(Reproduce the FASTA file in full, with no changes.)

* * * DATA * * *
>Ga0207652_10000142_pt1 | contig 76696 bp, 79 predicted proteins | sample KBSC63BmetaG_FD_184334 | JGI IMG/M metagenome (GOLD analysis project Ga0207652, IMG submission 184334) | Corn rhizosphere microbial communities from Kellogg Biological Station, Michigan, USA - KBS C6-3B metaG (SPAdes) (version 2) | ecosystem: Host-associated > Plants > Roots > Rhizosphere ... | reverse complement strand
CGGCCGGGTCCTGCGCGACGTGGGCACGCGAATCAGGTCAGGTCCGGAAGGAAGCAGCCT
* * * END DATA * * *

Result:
>Ga0207652_10000142_pt1 | contig 76696 bp, 79 predicted proteins | sample KBSC63BmetaG_FD_184334 | JGI IMG/M metagenome (GOLD analysis project Ga0207652, IMG submission 184334) | Corn rhizosphere microbial communities from Kellogg Biological Station, Michigan, USA - KBS C6-3B metaG (SPAdes) (version 2) | ecosystem: Host-associated > Plants > Roots > Rhizosphere ... | reverse complement strand
CGGCCGGGTCCTGCGCGACGTGGGCACGCGAATCAGGTCAGGTCCGGAAGGAAGCAGCCT